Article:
When you have a painful joint, you can usually find relief when you take a load off and sit or lie down. This isn’t necessarily the case with hip pain, which can not only flare when you’re active, but also when you’re sitting or sleeping.
If you’re spending far too much time struggling with hip pain, it’s time to get answers, and relief. To get started, our team here at Revive Spine & Pain Center has pulled together five of the more common culprits behind hip pain.
There are more than 100 different types of arthritis, but the three that can strike hard at the hips are osteoarthritis (OA), rheumatoid arthritis, and ankylosing spondylitis. Of this list, OA is the most common and occurs when cartilage in your hip joints wears down.
Whatever type of arthritis you have, you can be left with pain, inflammation, and stiffness in your hips that can often start out slowly, but progress until you have more uncomfortable days than not.
Scattered throughout the joints in your body are small fluid-filled sacs called bursa sacs. These sacs act as spacers to prevent friction between bones and other tissues.
Your hips feature two major bursae — the greater trochanter bursa on the pointy outside bone of your hip and the iliopsoas bursa, which is located near your groin.
Should either of these bursa sacs become irritated and inflamed, it can lead to bursitis, which, in turn, can lead to hip pain when you’re active, when you’re sitting, and when you’re sleeping.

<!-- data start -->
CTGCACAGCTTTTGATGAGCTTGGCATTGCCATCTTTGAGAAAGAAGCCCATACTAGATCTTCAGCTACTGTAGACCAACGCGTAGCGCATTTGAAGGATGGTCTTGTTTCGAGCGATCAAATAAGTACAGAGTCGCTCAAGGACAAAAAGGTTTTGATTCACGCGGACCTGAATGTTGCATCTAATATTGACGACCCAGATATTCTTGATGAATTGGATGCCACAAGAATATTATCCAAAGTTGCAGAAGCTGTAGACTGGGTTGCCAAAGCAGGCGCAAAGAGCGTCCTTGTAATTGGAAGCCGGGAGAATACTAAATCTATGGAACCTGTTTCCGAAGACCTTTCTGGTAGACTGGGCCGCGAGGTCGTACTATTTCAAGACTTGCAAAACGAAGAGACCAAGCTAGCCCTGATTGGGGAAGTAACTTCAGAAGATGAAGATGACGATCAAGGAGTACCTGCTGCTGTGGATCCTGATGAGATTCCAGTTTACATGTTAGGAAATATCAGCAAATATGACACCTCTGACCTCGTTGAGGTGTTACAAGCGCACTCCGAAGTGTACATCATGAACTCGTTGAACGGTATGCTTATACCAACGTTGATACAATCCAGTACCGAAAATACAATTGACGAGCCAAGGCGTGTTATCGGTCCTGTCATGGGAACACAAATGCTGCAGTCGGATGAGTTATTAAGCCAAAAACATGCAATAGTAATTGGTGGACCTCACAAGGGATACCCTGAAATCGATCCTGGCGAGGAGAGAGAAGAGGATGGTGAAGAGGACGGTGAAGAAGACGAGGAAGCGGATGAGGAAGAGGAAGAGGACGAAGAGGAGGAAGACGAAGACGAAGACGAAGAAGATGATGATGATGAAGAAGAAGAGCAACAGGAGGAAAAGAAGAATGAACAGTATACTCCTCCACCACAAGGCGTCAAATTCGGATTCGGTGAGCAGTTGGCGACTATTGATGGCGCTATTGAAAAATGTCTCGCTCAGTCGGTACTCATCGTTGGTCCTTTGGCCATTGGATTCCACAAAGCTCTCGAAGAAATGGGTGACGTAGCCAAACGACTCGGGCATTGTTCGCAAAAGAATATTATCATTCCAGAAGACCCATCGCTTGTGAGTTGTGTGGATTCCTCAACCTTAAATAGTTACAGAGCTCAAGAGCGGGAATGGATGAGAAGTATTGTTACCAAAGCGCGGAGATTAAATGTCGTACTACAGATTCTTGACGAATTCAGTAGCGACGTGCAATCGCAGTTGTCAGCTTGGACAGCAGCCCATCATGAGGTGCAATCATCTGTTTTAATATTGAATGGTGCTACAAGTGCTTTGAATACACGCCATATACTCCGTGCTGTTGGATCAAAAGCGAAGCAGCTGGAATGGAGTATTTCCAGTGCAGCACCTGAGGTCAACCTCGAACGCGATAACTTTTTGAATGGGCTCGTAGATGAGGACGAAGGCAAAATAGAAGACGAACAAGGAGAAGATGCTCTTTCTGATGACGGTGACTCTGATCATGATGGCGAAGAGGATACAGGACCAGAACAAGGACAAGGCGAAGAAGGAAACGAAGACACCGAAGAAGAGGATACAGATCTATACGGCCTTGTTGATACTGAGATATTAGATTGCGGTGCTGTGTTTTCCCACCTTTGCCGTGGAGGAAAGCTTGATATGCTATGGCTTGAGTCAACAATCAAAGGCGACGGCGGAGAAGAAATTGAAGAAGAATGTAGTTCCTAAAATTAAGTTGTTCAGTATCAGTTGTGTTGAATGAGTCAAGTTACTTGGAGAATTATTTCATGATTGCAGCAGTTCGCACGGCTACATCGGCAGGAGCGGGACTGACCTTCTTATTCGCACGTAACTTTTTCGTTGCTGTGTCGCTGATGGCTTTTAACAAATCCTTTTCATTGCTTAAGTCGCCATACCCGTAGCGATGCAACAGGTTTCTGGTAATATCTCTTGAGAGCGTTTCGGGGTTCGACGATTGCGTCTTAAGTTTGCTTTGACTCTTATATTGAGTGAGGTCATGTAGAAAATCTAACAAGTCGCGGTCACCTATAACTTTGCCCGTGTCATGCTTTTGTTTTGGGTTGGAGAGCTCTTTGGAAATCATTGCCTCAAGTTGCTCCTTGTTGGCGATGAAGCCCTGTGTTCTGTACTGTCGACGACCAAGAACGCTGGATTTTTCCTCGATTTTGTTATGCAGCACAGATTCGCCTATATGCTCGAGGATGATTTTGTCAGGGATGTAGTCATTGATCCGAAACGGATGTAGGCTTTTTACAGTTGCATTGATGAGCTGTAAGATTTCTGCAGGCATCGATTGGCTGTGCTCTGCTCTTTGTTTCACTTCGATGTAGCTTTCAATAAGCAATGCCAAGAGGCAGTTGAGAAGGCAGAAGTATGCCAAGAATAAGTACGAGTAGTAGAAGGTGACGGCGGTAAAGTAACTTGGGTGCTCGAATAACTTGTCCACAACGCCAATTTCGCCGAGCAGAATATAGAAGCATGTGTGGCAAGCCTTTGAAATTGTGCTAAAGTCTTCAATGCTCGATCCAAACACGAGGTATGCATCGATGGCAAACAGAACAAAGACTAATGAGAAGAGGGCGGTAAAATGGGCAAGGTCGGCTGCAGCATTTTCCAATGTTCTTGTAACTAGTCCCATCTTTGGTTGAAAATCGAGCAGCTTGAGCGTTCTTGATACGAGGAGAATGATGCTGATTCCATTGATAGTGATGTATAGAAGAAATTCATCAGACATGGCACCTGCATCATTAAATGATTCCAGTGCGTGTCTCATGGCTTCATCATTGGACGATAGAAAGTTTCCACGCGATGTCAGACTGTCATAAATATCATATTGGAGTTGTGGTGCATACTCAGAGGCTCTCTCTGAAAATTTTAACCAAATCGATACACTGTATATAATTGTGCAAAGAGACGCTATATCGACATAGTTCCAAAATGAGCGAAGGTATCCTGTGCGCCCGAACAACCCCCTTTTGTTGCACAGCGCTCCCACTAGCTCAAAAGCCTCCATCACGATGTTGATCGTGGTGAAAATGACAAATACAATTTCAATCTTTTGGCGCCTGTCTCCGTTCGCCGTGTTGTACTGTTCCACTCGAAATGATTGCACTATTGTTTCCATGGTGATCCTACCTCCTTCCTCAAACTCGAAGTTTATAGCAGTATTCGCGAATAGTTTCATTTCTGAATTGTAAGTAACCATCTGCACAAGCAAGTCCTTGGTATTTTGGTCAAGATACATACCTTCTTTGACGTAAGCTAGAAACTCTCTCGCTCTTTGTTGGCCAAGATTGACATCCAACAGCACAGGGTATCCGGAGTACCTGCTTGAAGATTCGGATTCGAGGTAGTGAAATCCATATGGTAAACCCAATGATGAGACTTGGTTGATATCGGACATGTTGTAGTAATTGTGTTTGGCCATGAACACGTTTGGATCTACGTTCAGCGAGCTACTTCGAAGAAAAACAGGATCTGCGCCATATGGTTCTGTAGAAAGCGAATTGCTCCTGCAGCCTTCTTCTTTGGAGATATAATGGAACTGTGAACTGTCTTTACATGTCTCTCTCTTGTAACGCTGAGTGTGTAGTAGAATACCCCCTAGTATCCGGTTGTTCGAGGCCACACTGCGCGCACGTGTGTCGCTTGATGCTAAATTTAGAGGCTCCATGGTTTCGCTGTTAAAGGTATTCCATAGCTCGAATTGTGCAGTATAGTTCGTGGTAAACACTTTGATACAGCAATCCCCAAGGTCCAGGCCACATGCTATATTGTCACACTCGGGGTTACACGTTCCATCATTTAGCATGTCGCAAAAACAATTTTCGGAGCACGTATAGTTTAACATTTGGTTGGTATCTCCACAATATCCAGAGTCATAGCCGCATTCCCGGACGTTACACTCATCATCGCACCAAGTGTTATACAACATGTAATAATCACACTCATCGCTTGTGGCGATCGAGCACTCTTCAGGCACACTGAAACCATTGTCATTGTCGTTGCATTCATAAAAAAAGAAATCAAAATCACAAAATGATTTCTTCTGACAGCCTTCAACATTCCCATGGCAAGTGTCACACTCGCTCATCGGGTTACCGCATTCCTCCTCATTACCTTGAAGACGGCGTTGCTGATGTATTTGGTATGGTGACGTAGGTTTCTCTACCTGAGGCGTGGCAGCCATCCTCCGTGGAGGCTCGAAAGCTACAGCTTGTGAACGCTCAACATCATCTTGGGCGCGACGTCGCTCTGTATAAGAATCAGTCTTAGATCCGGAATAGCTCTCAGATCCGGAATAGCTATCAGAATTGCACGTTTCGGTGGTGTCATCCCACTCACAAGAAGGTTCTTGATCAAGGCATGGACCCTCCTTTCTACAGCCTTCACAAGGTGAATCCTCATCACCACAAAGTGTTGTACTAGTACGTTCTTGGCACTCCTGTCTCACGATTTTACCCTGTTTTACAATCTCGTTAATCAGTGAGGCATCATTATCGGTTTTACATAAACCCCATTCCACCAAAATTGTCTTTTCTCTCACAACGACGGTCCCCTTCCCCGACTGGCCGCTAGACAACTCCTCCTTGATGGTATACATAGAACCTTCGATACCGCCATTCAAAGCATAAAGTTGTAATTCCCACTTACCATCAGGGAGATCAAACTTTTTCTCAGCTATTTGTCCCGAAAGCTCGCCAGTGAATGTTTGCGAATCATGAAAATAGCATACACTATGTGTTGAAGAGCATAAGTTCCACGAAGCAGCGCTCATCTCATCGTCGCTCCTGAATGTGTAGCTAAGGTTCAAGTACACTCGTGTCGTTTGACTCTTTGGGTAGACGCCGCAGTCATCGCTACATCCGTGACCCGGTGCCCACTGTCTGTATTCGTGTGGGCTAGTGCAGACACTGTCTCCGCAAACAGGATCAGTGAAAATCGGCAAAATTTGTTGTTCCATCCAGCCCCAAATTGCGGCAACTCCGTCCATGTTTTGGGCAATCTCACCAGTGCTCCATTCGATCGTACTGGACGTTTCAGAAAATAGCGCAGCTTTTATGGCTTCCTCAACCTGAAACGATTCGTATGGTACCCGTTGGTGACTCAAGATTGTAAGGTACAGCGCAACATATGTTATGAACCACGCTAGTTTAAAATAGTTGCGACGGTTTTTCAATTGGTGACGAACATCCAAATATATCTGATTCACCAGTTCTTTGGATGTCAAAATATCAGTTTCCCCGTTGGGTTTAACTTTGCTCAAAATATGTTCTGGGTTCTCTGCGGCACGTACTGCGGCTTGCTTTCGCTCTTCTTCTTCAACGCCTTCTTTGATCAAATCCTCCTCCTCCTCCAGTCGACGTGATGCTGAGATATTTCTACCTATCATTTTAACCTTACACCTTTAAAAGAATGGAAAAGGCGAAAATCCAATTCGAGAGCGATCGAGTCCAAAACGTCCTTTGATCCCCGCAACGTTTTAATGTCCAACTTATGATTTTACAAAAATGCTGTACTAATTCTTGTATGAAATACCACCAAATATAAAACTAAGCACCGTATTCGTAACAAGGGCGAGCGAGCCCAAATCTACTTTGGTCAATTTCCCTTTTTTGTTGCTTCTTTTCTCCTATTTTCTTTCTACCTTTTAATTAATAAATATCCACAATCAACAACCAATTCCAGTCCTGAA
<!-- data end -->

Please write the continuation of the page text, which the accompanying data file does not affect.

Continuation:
Your hip is a ball-and-socket joint where the top of your femur (femoral head) fits inside a socket (acetabulum) located in your pelvic bone. To keep the femoral head in place, your socket has a ring of cartilage around its rim called a labrum.
Tears in this labral tissue can occur due to several reasons:
When you have a labral tear, pain and stiffness are among the first symptoms that get your attention. Other than pain, you may also feel a clicking sensation in your hip.
We referenced hip impingement above, but we’d like to expand on this condition. Also called femoroacetabular impingement, this issue occurs when the ball pinches the socket (it doesn't fit well), which can damage the labrum and lead to hip pain or the socket is too big for the ball.
Your iliotibial band is a tendon that runs from the outer part of your hip to the outer part of your knee. If you overstress this connective tissue, you can be left with pain in your hip, as well as in your knee. You might also hear or feel a clicking in your hip or knee.
This syndrome accounts for about 12% of injuries in runners.
The list above is by no means complete, but we wanted to give you an idea of the myriad ways in which hip pain can develop. The best way to get relief is to come see us for an evaluation. Once we identify the source of your hip pain, we can get you on a treatment protocol moving forward.
To get started, please schedule an appointment at one of our locations in Marlton, Hamilton Township, and East Brunswick, New Jersey.